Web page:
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  • Algeria has been carrying out a significant amount of drilling in order to ramp up its production of oil and gas ever since the conflict in Ukraine broke out and it became clear that Europe needed to wean itself off of its reliance on Russia as an energy supplier
  • The first find is a gas condensate found in two distinct reservoirs after an exploration well was drilled in the Illizi Basin, the two reservoirs had combined flow rates of gas of 513,000 cubic metres per day
  • More recently, Occidental (US), Total Energies (France), and Eni (Italy) came to an agreement worth US$4 billion to develop a site located in the Berkine perimeter and generate 1 billion barrels of oil equivalent

Sonatrach, the state-owned oil firm of Algeria, says three significant oil and gas finds have been made in the Sahara desert.

Algeria has been carrying out a significant amount of drilling to ramp up its oil and gas production ever since the Ukraine conflict broke out, and it became clear that Europe needed to wean itself off of its reliance on Russia as an energy supplier.

The first find is a gas condensate that was found in two distinct reservoirs after an exploration well was drilled in the Illizi Basin, which is situated on the border with Libya. This finding was made following the successful completion of the drilling project.

During the testing phase, the company found that the two reservoirs had gas flow rates of 513,000 cubic metres per day.

In the northern section of the Berkine Basin, another find of crude oil was made thanks to a collaboration between Italian oil major Eni and the Berkine Basin Exploration Company. According to Sonatrach, “during the production test, the well produced 1,300 barrels of oil per day in addition to 51,000 cm/day of associated gas.”

Both of these discoveries can be found in close proximity to established oil and gas infrastructure.

According to Sonatrach, who conducted the study, significant gas production was also reached when testing the formation of one reservoir in the Bechar Basin. This confirmed “a gas potential in this untested reservoir and in a location that is regarded to be a growing area.”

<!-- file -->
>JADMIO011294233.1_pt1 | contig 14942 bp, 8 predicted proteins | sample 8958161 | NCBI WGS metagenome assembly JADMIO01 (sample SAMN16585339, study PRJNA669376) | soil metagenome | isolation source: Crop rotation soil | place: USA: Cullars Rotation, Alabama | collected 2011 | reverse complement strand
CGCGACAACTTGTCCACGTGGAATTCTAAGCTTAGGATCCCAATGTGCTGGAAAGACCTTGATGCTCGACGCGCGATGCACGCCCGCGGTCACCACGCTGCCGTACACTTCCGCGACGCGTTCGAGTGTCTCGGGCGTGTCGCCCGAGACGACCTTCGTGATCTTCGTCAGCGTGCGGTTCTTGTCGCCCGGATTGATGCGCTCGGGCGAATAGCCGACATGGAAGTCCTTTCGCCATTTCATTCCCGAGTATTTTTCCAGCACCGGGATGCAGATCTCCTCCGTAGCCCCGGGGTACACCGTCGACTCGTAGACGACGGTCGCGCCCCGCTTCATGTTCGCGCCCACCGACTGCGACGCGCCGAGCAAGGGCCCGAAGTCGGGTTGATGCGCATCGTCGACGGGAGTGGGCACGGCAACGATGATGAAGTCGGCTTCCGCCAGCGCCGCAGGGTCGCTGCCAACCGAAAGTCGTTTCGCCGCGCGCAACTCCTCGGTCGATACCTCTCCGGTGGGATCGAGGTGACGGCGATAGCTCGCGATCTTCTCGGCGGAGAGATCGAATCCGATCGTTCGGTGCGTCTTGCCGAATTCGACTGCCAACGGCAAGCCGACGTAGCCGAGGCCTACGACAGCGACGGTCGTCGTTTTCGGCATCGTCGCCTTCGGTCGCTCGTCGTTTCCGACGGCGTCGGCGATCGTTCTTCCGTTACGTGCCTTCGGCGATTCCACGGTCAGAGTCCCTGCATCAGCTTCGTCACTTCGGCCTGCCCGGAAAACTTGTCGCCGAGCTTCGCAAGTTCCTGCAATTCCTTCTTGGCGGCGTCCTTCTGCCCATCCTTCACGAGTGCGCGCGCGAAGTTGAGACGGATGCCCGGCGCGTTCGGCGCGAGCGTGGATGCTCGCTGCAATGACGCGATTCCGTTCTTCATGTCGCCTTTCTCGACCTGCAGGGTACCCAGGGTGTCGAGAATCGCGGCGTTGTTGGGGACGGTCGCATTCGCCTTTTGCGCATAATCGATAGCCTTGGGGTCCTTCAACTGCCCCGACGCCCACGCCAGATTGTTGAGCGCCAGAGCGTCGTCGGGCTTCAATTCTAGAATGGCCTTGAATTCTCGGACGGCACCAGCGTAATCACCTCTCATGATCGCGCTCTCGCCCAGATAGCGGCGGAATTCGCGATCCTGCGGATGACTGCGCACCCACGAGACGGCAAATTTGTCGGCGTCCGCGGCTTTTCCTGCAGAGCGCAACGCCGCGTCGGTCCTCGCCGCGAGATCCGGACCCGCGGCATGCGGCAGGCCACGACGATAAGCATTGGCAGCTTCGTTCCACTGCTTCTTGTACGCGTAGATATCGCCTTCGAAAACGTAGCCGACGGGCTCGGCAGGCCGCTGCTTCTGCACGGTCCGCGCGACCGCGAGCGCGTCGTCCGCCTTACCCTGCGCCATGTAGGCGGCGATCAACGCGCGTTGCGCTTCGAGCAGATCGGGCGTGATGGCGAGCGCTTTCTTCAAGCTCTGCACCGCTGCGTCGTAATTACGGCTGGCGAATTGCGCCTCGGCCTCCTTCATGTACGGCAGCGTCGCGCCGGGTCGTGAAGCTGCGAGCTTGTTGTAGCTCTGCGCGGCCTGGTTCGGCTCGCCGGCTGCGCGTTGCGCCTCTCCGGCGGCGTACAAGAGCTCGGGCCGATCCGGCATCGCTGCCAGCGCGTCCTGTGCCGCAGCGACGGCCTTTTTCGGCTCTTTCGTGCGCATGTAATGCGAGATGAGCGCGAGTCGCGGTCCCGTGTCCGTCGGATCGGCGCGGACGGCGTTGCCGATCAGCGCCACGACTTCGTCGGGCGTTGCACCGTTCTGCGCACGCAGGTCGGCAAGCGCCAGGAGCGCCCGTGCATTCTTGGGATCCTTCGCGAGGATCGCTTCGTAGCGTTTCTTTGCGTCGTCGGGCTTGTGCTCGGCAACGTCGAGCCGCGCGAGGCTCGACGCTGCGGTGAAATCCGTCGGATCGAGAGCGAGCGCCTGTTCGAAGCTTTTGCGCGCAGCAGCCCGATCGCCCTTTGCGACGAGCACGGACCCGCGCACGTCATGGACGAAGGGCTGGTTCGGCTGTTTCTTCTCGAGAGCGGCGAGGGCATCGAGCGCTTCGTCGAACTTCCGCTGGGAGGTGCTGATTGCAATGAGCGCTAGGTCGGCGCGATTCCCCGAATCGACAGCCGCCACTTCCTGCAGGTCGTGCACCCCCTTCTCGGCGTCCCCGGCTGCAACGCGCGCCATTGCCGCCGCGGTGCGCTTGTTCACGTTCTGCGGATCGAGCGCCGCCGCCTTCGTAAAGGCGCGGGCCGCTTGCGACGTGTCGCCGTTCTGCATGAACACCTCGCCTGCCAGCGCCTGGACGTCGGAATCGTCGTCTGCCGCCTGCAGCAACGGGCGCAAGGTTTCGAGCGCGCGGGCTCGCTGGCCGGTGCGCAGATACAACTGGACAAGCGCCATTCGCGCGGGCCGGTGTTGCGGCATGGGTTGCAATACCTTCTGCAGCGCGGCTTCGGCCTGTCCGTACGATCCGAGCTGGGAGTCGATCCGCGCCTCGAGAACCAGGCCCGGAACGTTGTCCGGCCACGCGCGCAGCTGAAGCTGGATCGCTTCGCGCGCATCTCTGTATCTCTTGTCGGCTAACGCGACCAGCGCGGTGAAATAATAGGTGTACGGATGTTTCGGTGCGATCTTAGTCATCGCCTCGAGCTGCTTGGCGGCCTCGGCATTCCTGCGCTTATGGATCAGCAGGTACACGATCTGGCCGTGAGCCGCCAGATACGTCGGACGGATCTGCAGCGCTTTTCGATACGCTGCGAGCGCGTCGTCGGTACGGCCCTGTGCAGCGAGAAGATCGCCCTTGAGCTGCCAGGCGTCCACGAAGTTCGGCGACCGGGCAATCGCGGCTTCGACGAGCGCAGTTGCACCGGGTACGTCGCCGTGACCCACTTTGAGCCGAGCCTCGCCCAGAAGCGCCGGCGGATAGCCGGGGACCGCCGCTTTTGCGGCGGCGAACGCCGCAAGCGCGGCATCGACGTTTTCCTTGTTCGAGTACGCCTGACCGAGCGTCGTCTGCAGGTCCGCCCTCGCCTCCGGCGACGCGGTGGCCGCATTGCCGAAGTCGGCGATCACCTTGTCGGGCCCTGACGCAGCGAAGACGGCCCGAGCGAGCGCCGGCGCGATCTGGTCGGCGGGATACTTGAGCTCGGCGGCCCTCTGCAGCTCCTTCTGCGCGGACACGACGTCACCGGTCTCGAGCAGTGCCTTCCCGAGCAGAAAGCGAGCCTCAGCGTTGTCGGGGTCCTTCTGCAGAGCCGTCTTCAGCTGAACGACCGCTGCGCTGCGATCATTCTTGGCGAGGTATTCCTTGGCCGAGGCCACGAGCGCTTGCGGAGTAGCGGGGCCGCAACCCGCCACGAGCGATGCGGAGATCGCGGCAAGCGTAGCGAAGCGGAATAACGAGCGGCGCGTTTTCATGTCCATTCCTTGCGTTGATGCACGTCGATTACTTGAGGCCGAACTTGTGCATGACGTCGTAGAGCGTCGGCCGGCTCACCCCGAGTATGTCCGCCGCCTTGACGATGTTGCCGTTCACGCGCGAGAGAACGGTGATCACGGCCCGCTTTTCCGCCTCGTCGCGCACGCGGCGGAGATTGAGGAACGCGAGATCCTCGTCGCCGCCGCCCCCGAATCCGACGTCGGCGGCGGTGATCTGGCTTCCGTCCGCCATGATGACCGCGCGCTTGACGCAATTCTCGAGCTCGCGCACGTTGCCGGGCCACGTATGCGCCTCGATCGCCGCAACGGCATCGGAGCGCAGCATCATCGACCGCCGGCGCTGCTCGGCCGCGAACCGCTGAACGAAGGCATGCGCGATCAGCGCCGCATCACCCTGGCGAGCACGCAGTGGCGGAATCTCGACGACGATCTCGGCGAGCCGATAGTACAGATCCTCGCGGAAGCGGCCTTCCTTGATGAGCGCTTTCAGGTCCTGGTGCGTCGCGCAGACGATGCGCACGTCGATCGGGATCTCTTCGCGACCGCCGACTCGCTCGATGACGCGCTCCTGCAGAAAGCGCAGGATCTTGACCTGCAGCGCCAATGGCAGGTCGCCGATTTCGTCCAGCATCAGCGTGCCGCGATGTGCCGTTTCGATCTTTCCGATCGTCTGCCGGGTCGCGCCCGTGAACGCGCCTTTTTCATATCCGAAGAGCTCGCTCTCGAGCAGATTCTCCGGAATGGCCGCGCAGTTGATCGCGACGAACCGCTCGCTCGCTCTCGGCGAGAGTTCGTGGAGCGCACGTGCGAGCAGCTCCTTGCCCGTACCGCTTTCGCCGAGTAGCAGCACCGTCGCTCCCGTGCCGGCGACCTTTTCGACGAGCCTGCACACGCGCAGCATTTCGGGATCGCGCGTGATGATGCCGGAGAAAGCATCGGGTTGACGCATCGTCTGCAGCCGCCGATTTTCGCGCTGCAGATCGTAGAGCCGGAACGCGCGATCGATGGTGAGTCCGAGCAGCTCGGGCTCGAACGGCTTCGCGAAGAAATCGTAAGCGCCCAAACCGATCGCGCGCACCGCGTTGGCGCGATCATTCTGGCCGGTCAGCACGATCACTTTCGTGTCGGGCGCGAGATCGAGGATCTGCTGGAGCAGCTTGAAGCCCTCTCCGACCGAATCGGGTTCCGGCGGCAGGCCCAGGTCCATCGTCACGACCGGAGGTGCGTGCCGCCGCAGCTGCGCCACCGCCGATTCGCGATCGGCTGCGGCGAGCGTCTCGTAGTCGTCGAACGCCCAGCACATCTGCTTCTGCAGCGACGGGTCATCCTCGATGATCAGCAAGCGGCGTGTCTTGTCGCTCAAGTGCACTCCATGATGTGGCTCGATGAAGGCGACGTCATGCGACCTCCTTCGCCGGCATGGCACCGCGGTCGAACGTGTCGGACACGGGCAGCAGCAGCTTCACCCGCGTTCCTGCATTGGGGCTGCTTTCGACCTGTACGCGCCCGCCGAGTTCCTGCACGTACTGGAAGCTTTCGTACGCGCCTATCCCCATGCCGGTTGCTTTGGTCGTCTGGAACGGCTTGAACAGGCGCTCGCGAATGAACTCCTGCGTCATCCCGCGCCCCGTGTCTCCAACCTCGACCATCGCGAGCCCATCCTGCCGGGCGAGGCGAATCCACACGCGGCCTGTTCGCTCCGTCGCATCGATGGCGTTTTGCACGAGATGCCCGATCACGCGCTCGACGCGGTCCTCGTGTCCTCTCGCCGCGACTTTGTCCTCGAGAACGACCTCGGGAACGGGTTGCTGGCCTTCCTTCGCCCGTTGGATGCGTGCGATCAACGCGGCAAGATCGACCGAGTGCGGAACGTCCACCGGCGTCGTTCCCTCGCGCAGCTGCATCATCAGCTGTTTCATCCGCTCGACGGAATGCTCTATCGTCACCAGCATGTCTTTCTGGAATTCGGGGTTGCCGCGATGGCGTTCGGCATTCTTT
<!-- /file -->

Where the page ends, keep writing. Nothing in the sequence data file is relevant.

Export expansion

The findings are quite encouraging for Sonatrach and Algeria, both of which have not seen major increases in their hydrocarbon reserves since the middle of the 2000s.

Since the beginning of the year, Algeria has experienced an increase in the amount of oil and gas being exported via pipeline and sea; Algeria has provided Italy with 13.9 billion cubic metres, which is more than 113 per cent of the amounts that were originally expected.

More recently, Occidental (US), Total Energies (France), and Eni (Italy) came to an agreement worth US$4 billion to develop a site located in the Berkine perimeter and generate 1 billion barrels of oil equivalent. The transaction was signed by all three companies.

Sonatrach and other international oil firms can now enter into production-sharing agreements according to a hydrocarbon law passed in 2019, despite the fact that the legislation sparked some street protests. However, it established a legal basis for more investment in Algeria.

The Trans-Saharan Gas Pipeline benefits from Russia’s international isolation.

It is anticipated that Algeria’s renewed attractiveness as an investment destination in the wake of Russia’s isolation will encourage the development of new oil infrastructure, particularly in the Hassi R’Mel gas field, which just one month ago went through one of the most extensive revaluations of its reserves in the past 20 years.

It is anticipated that Hassi R’Mel will serve as a hub for the Trans-Saharan Gas Pipeline project (TSGP). This pipeline project aims to transport gas from Nigeria to Algeria via Niger.

A tripartite ministerial meeting that took place between Algeria, Nigeria, and Niger on the 28th July 2022 prepared the ground for a genuine rebirth of the project, even though it had been dormant for more than ten years. After holding discussions on the operational particulars of the 4,128-kilometer pipeline, the three ministers of energy have agreed to the terms of a memorandum of understanding and signed it.

The initial investment in the project is anticipated to be $10 billion, and its annual capacity is approximately 30 billion cubic metres.

Ukraine war makes Africa’s gas more important than ever

According to a statement made by the European Commission in March 2022, “The EU could import 50 bcm more of LNG on an annual basis.” This goal was increased by the bloc in May 2022 to include 10 billion cubic metres (bcm) of gas to be transported via pipeline.

Because of its political resolve to lessen its dependence on Russia as a form of protest against Moscow’s invasion of Ukraine, the European Union is currently searching desperately for alternate sources of supply.

The Commission called Egypt and West Africa out expressly as two potential sources in the REPowerEU plan, which was made public on March 8th 2022.

Read: Can African oil producers take advantage of the Ukraine crisis?

Source of original article: Industry and Trade – The Exchange (theexchange.africa).
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